By Show and Tell
By Bree Davies
By Bree Davies
By Cory Casciato
By Emilie Johnson
By Robin Edwards
By Bree Davis
By Josiah M. Hesse
The show is made up of recent works that are closely related to McClanahan's earlier efforts but also mark slight formal and conceptual changes. In her older paintings, McClanahan broke with classic minimalism by adding unexpected organic shapes to otherwise geometric compositions. In these new pieces, she still riffs on '60s minimalism, but she violates the tenets of that earlier style even more than before. She includes visible brush work, even though old-fashioned minimalism calls for paint that is fanatically flat and evenly blended, and, in a related move, defines different surface depths with the paint so that some areas are built up higher than others. This last characteristic is difficult to see straight on, but it catches the light when the paintings are viewed from the side.
McClanahan was born in Flagstaff, Arizona, and studied at Northern Arizona University before going to England and later coming to Denver to attend the Rocky Mountain College of Art and Design. There she became a protegé of one of Colorado's best-known modernist painters, Clark Richert. She graduated from RMCAD with a degree in painting in 2001, and last month entered Hunter College in New York to pursue a master's in fine arts.
The show's title, Synesthesia, is a term typically used in art to suggest that colors make perceivable sounds or that sounds can be perceived as colors. But that's not how McClanahan uses the word -- even if she does describe the geometrics in her paintings as being "silent." Instead, she wants to effect a physical sensation in viewers through the visual. Simply speaking, for example, "synesthesia" is how she would describe the way one color in a painting can make another vibrate when two opposite shades are juxtaposed.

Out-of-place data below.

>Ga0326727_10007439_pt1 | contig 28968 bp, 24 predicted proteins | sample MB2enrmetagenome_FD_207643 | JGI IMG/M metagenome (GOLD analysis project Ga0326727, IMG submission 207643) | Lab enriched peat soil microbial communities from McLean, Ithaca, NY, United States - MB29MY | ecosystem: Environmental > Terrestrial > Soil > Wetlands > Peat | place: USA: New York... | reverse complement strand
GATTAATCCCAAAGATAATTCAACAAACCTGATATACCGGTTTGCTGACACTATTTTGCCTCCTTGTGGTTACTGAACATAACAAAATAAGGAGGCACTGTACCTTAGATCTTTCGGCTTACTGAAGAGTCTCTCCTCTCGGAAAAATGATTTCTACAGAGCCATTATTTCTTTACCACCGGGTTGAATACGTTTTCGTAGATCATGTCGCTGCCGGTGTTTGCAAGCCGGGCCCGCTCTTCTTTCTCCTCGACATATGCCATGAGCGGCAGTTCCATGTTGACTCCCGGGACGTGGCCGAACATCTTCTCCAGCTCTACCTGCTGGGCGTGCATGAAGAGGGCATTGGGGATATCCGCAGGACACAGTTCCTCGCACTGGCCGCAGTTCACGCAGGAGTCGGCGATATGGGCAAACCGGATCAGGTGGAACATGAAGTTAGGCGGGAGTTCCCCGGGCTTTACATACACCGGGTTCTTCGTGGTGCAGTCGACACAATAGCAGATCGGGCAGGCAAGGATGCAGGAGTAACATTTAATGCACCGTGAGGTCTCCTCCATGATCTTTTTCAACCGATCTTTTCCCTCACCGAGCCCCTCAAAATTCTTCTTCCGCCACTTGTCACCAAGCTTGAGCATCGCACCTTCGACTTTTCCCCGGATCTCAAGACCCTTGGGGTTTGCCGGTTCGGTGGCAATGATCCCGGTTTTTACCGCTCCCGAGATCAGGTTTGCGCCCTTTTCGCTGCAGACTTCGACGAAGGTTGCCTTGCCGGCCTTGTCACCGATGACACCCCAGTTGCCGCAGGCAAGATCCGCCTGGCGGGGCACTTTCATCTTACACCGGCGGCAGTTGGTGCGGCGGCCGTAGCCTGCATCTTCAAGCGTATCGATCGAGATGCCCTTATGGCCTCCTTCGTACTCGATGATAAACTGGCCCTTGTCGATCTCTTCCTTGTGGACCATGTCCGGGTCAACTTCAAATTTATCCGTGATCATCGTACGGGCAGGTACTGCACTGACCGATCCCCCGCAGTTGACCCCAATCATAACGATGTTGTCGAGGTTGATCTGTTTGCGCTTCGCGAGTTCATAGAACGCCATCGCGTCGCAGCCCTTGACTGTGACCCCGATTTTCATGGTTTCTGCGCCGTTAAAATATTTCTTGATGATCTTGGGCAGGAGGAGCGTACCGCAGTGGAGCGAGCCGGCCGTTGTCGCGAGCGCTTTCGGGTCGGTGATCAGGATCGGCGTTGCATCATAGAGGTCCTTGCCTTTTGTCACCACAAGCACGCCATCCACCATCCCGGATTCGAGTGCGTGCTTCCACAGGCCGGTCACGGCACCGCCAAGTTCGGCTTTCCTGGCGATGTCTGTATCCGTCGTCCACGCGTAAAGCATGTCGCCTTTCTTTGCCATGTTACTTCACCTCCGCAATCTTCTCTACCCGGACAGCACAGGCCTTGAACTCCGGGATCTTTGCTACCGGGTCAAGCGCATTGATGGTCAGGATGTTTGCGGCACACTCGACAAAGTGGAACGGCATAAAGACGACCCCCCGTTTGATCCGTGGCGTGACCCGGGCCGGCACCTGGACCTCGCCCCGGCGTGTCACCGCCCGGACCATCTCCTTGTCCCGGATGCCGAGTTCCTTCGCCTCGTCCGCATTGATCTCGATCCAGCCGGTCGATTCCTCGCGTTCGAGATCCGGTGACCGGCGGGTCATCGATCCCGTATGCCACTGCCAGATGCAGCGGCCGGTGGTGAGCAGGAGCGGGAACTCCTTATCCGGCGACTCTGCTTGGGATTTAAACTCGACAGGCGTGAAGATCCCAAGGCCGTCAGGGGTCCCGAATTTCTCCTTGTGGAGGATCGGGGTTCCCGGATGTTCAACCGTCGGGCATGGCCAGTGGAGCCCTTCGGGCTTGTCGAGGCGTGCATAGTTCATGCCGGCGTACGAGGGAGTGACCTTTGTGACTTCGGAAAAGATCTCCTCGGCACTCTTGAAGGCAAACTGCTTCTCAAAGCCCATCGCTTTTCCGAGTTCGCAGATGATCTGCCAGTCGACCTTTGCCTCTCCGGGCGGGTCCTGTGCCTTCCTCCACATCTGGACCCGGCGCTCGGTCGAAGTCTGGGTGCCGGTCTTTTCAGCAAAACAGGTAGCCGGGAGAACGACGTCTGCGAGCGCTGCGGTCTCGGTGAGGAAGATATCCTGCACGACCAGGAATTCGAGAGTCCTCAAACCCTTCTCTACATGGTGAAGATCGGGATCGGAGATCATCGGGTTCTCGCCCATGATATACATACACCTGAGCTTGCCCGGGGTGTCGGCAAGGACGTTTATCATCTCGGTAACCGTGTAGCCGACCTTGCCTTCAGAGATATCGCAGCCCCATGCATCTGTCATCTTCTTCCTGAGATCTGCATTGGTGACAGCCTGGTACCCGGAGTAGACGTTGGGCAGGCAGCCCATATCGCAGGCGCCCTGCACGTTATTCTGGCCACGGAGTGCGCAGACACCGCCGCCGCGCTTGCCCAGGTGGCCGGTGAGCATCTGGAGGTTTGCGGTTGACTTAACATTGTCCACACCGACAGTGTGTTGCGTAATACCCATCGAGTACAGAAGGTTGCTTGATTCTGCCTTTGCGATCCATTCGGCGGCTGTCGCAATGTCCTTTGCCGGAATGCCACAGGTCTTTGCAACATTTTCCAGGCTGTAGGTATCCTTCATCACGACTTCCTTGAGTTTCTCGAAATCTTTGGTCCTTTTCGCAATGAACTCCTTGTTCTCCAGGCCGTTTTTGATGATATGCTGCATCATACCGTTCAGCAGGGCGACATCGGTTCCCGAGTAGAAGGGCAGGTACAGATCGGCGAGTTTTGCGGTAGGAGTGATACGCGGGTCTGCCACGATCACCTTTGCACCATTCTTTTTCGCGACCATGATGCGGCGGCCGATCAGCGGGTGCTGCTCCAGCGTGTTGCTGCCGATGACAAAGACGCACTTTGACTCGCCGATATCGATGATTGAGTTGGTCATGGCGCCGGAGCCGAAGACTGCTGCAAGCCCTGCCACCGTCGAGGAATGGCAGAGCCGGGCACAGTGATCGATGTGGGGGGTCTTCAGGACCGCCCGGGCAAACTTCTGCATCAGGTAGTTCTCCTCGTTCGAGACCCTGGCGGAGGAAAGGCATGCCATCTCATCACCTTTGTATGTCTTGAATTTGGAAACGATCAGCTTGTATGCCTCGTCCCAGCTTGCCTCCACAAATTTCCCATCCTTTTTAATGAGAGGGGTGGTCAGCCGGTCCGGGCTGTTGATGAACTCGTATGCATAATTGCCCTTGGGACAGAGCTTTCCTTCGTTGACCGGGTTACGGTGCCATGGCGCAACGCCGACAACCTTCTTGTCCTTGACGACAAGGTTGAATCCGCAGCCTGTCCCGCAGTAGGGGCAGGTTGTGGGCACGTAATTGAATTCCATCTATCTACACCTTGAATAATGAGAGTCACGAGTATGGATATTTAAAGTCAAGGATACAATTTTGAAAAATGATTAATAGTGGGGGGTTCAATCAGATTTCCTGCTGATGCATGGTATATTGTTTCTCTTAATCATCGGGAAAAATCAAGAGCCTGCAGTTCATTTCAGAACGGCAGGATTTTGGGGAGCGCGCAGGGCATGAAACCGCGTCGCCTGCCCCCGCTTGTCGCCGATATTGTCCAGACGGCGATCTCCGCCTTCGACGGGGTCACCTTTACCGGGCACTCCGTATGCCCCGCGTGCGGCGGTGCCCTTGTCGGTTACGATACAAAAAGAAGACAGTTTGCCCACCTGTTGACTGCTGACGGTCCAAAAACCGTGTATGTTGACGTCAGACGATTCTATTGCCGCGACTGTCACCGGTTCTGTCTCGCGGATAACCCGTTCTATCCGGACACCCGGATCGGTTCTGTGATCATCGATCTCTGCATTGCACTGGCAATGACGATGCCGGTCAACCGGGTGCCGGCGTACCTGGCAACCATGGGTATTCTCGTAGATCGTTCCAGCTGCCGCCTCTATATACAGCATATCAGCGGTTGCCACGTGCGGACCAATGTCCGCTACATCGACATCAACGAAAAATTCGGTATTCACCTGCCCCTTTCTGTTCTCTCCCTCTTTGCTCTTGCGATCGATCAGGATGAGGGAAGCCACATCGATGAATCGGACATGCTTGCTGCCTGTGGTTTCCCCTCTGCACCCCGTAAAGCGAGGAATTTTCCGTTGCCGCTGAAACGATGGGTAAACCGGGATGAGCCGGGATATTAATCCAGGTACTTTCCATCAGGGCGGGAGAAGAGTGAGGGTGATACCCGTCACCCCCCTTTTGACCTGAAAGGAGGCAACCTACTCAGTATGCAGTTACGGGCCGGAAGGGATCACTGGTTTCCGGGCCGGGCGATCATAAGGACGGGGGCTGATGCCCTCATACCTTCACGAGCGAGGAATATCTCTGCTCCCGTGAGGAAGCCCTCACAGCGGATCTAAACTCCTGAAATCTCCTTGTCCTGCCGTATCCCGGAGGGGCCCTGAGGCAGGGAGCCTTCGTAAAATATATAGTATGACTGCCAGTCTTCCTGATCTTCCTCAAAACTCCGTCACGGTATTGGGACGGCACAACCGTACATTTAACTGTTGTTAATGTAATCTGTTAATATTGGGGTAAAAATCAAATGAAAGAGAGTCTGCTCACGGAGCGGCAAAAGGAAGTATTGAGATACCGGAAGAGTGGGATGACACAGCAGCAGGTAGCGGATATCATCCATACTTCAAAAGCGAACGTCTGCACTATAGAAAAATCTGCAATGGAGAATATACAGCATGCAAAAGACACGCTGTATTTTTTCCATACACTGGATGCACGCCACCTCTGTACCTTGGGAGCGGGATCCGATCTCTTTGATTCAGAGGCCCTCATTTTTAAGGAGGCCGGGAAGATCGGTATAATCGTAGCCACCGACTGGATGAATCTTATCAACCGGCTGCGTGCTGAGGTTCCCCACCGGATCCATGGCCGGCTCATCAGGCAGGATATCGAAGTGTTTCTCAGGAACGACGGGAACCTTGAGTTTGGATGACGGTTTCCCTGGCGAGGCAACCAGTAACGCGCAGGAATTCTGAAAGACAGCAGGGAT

As revealed by this theoretical underpinning, the paintings in Synesthesia are very sophisticated aesthetically. McClanahan calculated everything in order to make the biggest visual statement possible -- wonderfully refreshing in the art world today since, amazingly, many artists are more interested in telling stories than they are in creating a visual experience, which is pretty weird when you think about it. "I'm not promoting any narrative," McClanahan says forcefully. "I want viewers to bring to the paintings whatever their experiences are. They could be affected by the colors, shapes or forms; I'm not trying to lead them in any way."
The Synesthesia paintings represent a new method for McClanahan. Before, she would get an idea, sketch it out and then paint over the sketches, but for these new ones, she painted directly on the canvas, working intuitively. She began with the geometric shapes, outlining them with tape, and then, when they were finished, overlaid them with the organic shapes. Like many artists, McClanahan works on several pieces simultaneously. "I'll do one step on a big piece and then work on the smaller ones; otherwise I'd get bored," McClanahan explains. "The processes I need to do are so different for the different sizes. With the big ones, there's the physical act of making the brush strokes, and I have to move in front of them -- versus the more meditative experience of doing the small ones, where I just sit and paint."
One striking thing about the paintings is their exaggerated horizontal shape. This is true not only of the large paintings, but also of the studies, which are only vaguely related. McClanahan believes that this horizontality suggests the landscape and gives the paintings the illusion of having perspective, but I don't agree. Rather than conventionalized landscapes, they appear to be non-objective compositions. The results, as in "fled" and "cant," are eye-dazzling in their simple and engaging straight lines and rounded shapes. Appropriately, considering the spare compositions McClanahan prefers, her palette is also extremely limited. She employs only three shades for each painting, but those custom-tinted colors are out of this world. The powdery purples, musty chartreuses and saturated reds -- plus several other spectacular hues -- come across just right in the unexpected combinations the painter conjures up in her works.
Although McClanahan is no longer a Denver artist, she intends to continue her relationship with Cordell Taylor and thus remain a part of the local art scene. She was in town for only a few days last week -- she even missed her own opening -- but it was a real homecoming, with her many pals from RMCAD going to see the show.